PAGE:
The article“The carboxyl-terminal activation domain of theSTAT-1 transcription factor enhances ischemia/reperfusion enduced apoptosis in cardiac myocytes, ”by Anastasis Stephanou,Tiziano M.Scarabelli,Paul A.Townsend,Robert Bell, Derek Yellon, Richard A. Knight, and David S. Latchman, published in print as an FJ Express summary in FASEB J. November 2002 16:1841–1843 (https://doi.org/10.1096/fj.02-0150fje), and as a full-length article online at http:// http://www.fasebj.org/doi/pdf/10.1096/fj.02-0150fje, has been retracted due to a finding of misconduct made by the UniversityCollegeLondon.Accordingtotheinstitution,“thelowerleft-handimageinFigure5C(labelledSTAT-11/1I/R) partiallyduplicatedtheupperright-handimagelabelledSTAT-12/2 Control,withadditionalfeatures(suchasnuclei) either added or removed . . . The panel conducting the investigation found that such manipulation had occurred, concludingthatresearchmisconducthadtakenplace.”

  4. 5th David Latchman retraction.

    2018 retraction notice.

    VOLUME 283 (2008) PAGES 16077–16083
    This article has been withdrawn by Paul A. Townsend, Richard A. Knight, Sean P. Barry, David S. Latchman, and Anastasis Stephanou. An investigation at University College London determined that a duplicated blot in Fig. 1, A and B, the GAPDH blot is the same, flipped horizontally. The withdrawing authors sincerely apologize to the scientific community for any confusion or adverse consequences resulting from the publication of the article.
    © 2018 by The American Society for Biochemistry and Molecular Biology, Inc.

  5. 6th David Latchman retraction.


    Retraction notice to “Enhanced IL-17 signalling following myocardial ischaemia/reperfusion injury” [Int. J. Cardiol. 163 (2013) 326–334]
    Seán P. Barry, Samir Ounzain, James McCormick, Tiziano M. Scarabelli, Carol Chen-Scarabelli, Louis I.I. Saravolatz, Giuseppe Faggian, Alessandro Mazzucco, Hisanori Suzuki, Christoph Thiemermann, Richard A. Knight, David S. Latchman, Anastasis Stephanou’Correspondence information about the author Anastasis StephanouEmail the author Anastasis Stephanou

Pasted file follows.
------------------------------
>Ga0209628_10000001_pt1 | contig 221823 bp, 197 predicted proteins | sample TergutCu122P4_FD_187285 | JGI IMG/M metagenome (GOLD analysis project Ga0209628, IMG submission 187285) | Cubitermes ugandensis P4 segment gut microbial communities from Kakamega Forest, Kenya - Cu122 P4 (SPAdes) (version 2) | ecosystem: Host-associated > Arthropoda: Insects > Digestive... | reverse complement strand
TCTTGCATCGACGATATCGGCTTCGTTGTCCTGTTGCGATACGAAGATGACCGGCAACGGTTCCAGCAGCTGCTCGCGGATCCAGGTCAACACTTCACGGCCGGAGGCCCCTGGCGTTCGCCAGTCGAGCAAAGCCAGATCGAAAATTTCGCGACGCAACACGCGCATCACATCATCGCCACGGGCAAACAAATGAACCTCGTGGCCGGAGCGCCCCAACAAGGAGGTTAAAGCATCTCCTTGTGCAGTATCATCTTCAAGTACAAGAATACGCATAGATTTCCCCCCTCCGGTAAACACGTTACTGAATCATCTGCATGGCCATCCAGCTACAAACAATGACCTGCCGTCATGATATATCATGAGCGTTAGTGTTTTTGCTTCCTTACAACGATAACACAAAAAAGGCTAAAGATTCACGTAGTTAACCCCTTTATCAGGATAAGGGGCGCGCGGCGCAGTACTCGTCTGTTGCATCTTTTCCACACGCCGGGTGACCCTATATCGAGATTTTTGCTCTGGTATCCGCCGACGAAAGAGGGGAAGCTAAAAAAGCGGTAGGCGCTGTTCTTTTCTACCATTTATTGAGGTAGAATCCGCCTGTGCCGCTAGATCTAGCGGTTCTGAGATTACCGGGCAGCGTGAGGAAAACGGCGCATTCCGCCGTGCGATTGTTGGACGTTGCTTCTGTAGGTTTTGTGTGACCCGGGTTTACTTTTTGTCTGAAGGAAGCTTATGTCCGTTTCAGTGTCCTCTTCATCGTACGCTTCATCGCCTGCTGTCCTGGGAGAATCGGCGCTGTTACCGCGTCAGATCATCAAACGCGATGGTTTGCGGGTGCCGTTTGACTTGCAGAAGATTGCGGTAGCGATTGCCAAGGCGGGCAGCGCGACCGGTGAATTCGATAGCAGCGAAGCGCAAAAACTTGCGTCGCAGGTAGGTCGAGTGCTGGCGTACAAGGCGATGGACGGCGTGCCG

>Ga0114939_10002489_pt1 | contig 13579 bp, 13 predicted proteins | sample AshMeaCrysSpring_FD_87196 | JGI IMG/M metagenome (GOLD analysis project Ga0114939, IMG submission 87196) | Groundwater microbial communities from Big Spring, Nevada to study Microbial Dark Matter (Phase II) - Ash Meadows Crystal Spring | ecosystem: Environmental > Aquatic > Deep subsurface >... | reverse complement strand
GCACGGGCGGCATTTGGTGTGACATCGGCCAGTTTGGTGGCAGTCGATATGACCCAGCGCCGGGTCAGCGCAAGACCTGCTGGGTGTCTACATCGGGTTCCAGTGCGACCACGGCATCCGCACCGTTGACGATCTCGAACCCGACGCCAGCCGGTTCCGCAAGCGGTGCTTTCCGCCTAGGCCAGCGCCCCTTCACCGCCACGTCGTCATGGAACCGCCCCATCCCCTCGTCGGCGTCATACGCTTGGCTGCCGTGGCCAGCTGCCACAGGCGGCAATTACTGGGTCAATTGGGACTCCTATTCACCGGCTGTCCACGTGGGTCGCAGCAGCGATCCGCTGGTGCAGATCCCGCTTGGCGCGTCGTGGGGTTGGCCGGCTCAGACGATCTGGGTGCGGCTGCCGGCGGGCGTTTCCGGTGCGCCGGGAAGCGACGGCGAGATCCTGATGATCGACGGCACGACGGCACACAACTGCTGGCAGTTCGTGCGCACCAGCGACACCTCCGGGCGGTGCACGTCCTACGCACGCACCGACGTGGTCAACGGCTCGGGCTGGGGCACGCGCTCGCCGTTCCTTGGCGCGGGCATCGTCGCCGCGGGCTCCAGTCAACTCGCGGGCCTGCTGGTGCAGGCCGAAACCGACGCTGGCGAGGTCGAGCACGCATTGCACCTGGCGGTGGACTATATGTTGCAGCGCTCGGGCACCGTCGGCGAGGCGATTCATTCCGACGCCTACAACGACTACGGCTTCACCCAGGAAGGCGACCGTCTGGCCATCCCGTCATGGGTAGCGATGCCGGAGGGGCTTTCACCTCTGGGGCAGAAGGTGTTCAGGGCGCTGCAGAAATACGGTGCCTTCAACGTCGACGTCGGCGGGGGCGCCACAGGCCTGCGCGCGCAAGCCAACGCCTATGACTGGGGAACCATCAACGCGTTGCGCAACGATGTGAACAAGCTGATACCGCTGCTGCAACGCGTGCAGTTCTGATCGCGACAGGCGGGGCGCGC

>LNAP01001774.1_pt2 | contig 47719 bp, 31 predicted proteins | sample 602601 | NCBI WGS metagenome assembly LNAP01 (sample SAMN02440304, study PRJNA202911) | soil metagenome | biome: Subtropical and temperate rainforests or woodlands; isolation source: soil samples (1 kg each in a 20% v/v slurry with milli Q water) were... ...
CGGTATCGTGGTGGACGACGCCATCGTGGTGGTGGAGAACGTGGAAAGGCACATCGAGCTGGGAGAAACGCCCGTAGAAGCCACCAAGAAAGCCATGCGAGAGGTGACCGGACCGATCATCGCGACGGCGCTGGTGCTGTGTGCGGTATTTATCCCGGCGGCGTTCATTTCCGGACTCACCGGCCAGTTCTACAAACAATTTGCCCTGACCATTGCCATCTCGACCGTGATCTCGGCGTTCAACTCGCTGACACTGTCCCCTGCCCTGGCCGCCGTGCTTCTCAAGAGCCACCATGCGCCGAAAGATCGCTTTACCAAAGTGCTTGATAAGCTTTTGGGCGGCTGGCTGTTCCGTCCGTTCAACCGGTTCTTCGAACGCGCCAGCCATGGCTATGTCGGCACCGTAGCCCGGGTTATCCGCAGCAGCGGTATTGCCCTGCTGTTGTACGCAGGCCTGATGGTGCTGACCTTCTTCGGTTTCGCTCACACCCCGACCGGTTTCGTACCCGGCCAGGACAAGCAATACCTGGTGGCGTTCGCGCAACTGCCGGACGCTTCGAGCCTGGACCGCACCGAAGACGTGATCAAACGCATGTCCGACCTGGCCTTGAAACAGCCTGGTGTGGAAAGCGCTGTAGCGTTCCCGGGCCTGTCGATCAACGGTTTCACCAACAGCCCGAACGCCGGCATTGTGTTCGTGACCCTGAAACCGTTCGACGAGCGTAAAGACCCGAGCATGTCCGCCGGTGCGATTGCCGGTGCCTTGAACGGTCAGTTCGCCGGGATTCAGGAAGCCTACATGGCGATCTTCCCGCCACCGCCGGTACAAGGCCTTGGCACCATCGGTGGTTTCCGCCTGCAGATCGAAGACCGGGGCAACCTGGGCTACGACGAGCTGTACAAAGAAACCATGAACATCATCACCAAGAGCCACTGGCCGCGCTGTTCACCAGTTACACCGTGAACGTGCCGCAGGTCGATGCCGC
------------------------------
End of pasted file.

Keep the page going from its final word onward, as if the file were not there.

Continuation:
Open Access
    DOI: https://doi.org/10.1016/j.ijcard.2018.10.031 |
    showArticle Info
    Full Text
    This article has been retracted: please see Elsevier Policy on Article Withdrawal (https://www.elsevier.com/about/our-business/policies/article-withdrawal).

    University College of London has undertaken an investigation into allegations received that the above publication contained images that had been deliberately manipulated. The precise details of the allegation are as follows:

    •The images in Figure 5B labelled Control, I/R and I/R+IL-17n both used a section of the same image, with additional features (yellow TUNEL labelled nuclei representing dying cells) having been either added or taken away;
    •In addition, the Control panel in Figure 5B appeared to be a horizontal flip and crop of the Control panel in Figure 4A of “Minocycline inhibits caspase activation and reactivation, increases the ratio of XIAP to smac/DIABLO, and reduces the mitochondrial leakage of cytochrome C and smac/DIABLO” Scarabelli etal, Journal of the American College of Cardiology, 43, 865-874 (2004) https://doi.org/10.1016/j.jacc.2003.09.050 (web archive link)
    The panel conducting the investigation found that it was clear that the images had been intentionally manipulated as alleged, concluding that research misconduct had occurred. Therefore the editor decided to retract this paper.